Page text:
Wild Times on the Continental Divide
By Phil Hough
In July of 2008 Deb and I set out to hike the Continental Divide Trail. Over the following three summers we would walk it’s entire length, over 3,000 miles! Along the divide we walked through over two dozen designated or proposed Wilderness areas, representing a wild diversity of landscapes, some well known and others more obscure. We observed the native plants from some of the driest desert habitats to some of the highest Alpine areas in the West. We saw many wild critters and had many wild times. In all we took over 14,000 photos. We look forward to sharing with you our favorite images and favorite tales from the trail when we present:
“Wildflowers, Wild Lands and Wild Times Along the Continental Divide”
Date: Wednesday April 13th
Time: 6pm – 7:30pm
Place: Sandpoint Community Hall,
This event will be open to the public, free of charge and is co-sponsored by the Kinnikinnick Native Plant Society, City of Sandpoint Park and Recreation Department and Friends of Scotchman Peaks Wilderness.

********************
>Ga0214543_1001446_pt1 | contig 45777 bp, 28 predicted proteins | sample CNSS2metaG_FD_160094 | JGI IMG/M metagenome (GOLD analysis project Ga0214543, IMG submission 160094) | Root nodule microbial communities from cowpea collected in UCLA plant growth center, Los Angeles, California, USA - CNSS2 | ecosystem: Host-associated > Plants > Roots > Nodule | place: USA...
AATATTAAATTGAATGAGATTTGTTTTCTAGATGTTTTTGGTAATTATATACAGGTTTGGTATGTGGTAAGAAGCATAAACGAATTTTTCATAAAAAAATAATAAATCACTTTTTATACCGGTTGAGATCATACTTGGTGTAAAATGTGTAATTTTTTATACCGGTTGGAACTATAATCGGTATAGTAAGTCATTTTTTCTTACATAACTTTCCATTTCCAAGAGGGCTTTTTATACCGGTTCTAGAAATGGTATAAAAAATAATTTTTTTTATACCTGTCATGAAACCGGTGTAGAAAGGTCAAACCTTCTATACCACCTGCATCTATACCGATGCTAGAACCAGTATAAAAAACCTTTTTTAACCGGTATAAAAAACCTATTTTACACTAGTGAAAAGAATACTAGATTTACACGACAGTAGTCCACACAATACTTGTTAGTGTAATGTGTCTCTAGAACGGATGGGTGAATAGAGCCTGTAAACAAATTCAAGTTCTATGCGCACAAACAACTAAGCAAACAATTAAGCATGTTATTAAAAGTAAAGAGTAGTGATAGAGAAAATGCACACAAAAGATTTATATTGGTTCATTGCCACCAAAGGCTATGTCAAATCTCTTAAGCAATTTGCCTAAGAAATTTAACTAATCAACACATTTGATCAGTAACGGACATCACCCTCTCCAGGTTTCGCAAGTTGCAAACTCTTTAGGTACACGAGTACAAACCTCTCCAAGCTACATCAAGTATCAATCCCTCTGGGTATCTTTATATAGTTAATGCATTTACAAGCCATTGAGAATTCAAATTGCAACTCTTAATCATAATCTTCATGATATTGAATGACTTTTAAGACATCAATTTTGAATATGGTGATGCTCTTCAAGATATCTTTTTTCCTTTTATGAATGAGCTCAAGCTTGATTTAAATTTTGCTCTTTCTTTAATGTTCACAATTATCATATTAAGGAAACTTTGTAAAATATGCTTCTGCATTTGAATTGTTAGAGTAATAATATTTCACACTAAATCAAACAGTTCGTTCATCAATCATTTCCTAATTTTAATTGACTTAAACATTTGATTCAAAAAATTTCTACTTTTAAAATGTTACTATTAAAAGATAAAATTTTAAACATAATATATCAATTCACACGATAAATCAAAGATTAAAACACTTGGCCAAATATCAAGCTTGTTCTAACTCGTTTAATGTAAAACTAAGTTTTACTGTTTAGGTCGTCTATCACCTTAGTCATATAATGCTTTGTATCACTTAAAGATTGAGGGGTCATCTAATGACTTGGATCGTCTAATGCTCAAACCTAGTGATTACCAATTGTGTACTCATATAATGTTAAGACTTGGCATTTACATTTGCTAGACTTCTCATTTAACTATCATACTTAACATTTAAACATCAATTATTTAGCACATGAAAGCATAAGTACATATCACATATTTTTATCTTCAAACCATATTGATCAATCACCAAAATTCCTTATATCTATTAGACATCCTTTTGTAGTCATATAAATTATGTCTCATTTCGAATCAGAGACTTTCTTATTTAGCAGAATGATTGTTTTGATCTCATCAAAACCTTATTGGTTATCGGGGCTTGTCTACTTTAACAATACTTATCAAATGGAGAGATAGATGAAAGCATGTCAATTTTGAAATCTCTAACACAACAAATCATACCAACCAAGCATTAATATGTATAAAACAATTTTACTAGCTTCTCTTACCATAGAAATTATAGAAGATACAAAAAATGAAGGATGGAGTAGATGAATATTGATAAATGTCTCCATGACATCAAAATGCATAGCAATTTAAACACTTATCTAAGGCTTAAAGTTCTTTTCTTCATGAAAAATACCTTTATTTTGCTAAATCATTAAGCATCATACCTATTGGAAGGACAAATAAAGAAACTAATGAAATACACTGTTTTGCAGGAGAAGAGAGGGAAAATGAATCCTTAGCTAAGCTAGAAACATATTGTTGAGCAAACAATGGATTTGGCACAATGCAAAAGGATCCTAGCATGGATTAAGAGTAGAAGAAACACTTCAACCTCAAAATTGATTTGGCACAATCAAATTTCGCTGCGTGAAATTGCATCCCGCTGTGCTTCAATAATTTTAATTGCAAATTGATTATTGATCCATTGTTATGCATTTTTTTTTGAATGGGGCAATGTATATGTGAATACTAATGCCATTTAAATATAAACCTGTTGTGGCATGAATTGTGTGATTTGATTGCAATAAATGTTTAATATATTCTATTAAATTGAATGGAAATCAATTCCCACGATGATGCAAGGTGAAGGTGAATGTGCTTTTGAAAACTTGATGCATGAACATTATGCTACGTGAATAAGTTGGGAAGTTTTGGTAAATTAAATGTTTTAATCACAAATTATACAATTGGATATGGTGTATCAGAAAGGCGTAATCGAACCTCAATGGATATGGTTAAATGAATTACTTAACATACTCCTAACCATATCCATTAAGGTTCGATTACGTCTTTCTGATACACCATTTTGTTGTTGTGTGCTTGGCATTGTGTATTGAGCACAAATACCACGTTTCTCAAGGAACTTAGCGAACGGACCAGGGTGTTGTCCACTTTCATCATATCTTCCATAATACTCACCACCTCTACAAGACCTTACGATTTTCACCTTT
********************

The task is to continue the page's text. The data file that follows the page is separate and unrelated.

During this armchair journey we’ll visit the dry, wide open landscape of New Mexico; we’ll climb among the alpine meadows and clouds along the crest of the Colorado Rockies, cross the Great Divide Basin in Wyoming; enjoy the thrilling Wind River mountain range; visit iconic Yellowstone National Park; journey along the varied divide separating Idaho and Montana and cross the incredible wilderness of the Bob Marshall, Scapegoat, Glacier National Park complex. All in one night!
We’ll examine the flora and fauna, some that are unique to certain areas as well as some that are common to many diverse habitats. We will see the wonders of an incredible diversity of Wilderness areas. We’ll also see beetle and blister rust infested pine forests, the role of fire on the landscape and how pressure from grazing and recreation across public lands impacted our experience.
From Mexico to Canada, the high country is always full of surprises and never disappoints the adventurer. This program is free and open to the public, but donations will be accepted and will benefit the Native Plant Society and Friends of Scotchman Peaks Wilderness.